This month marks the 10th anniversary of the establishment of diplomatic relations between China and South Africa.
I first set foot on the territory of South Africa at the end of 1995 on my way to Harare as the Chinese ambassador to Zimbabwe. That short stopover filled me with anticipation for the future of this beautiful and legendary nation.
In 2001, I was posted as the second Chinese ambassador to South Africa. I worked there for six years, during which I personally witnessed major events in the development of Sino-South African relations and bilateral cooperation.
After apartheid ended in South Africa, there were some problems in the relations between China and South Africa due to the Taiwan question. However, once diplomatic relations were established between the two countries on the New Year's Day 1998, bilateral relations developed smoothly as political trust grew.
President Thabo Mbeki visited China in December 2001. Together with then Chinese president Jiang Zemin, they initiated in Beijing the China-South Africa Bi-national Commission, which has become an effective platform for bilateral, pragmatic cooperation.
During Chinese Premier Wen Jiabao's South Africa tour in June 2006, both sides said they would further their strategic cooperation. South Africa adheres to the one-China policy and has refused all requests for transit in South Africa by both Chen Shui-bian and his "foreign minister", citing "technical reasons".
The two countries have supported and worked with each other on many major issues, such as South-North relations and the common interests of developing countries.
President Thabo Mbeki attended the Beijing Summit of the Sino-Africa Cooperation Forum in November 2006. After saying that the best way to understand China and its rapid development is to read Chinese books on the topic, he visited Wangfujing Xinhua Book Store, despite his heavy schedule, where he bought books on China's economic reform, social development, culture and education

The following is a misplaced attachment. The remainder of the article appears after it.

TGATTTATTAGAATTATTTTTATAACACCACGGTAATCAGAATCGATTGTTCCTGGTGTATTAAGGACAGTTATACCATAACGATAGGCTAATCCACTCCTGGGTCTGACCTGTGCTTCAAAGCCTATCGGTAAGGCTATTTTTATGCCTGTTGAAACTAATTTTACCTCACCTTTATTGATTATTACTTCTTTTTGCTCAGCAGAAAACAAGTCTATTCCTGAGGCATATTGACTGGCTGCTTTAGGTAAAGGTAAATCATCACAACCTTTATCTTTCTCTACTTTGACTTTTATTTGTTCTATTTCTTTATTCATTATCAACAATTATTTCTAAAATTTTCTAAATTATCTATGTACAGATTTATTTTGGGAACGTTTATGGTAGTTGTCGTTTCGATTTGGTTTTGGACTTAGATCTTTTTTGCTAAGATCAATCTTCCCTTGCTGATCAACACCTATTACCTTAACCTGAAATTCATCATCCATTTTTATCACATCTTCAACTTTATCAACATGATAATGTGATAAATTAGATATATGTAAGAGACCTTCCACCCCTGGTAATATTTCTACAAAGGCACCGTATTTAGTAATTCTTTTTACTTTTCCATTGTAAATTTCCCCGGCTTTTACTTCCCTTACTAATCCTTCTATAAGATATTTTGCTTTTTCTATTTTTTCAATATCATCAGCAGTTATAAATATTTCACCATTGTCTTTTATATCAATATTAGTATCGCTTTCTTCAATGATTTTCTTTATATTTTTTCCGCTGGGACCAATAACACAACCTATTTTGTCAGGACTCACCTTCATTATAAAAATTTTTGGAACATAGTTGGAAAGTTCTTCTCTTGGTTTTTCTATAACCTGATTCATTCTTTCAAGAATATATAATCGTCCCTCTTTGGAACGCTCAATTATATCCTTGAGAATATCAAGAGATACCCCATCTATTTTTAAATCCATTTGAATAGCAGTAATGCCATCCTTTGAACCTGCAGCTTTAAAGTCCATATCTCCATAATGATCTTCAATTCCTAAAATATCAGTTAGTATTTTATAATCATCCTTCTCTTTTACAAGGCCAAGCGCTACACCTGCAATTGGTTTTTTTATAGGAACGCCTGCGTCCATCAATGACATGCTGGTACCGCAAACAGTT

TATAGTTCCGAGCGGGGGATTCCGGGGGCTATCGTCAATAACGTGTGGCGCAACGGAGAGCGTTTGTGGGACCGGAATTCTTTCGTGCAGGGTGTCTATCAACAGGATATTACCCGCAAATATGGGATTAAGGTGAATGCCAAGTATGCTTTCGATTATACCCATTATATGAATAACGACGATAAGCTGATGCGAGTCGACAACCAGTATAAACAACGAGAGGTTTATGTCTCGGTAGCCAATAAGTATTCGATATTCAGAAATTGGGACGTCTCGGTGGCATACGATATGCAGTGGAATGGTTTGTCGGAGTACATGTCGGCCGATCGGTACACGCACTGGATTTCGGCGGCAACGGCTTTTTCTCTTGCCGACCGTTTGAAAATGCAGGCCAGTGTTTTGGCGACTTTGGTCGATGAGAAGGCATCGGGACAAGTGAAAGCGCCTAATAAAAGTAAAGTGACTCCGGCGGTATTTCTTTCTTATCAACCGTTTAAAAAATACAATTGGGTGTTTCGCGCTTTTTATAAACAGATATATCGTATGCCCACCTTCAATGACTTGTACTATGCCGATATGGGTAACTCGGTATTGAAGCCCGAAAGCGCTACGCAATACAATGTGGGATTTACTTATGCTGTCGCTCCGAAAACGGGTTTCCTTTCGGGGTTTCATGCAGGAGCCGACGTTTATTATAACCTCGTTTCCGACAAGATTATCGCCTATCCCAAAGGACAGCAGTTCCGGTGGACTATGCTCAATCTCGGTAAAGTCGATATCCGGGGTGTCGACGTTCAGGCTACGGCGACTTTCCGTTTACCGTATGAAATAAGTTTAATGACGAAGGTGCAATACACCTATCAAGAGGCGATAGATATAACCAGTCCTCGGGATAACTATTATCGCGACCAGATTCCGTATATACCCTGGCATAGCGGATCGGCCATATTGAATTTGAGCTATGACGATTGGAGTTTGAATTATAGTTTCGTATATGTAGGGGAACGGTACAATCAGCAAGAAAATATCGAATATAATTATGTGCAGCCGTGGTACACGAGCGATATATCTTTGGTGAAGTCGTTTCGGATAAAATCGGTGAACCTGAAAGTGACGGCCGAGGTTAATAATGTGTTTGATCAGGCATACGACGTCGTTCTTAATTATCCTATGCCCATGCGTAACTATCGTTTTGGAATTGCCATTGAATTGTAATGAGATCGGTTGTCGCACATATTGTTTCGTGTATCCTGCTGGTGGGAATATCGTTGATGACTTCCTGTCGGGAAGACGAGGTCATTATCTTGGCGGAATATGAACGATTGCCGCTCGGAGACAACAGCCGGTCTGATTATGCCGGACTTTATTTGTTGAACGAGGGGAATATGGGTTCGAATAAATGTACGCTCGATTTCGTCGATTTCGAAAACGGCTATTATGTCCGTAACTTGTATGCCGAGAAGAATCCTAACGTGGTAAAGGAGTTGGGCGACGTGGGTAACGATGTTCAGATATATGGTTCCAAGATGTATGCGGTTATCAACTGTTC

South Africa is the largest economy in Africa. There is huge potential for economic and trade cooperation between China and South Africa. For many years, South Africa was China's top African trading partner.
The volume of bilateral trade in 2000 hit $2 billion, more than 20 percent of the total trade volume between China and the entire African continent. By the end of 2006, the volume of Sino-South Africa trade had increased nearly five times to $9.8 billion.
Within the framework of the Sino-Africa Cooperation Forum, the Chinese government has been training specialists from South Africa to help it get rid of poverty and develop its rural area. For example, academics from China Fujian Agricultural and Forestry University have been helping farmers earn more by applying their mushroom planting technology.
South Africa is a "rainbow country", with separate capitals for legislation, administration and justice and 11 official languages. And since China and South Africa were isolated from each other for many years, the two countries lack mutual understanding. Some South Africa media and sections of the public still hold prejudices against China.
As Sino-South African cultural exchanges increase and the Chinese economy grows, more and more South African people want to know more about China. Meanwhile, more Chinese nationals and tourists have been traveling to South Africa, which also contributes to the exchanges and understanding between the people of the two countries.
There were about 50,000 Chinese nationals in South Africa six years ago. This number at least doubled in 2007. These people have contributed to the development of South Africa. However, the improper behavior of some of these Chinese people have stained the image of China.
At the same time, the Chinese people also need to know more about South Africa, in particular the public security situation. The Chinese should view and treat this country with a more forgiving attitude.
(China Daily January 23, 2008)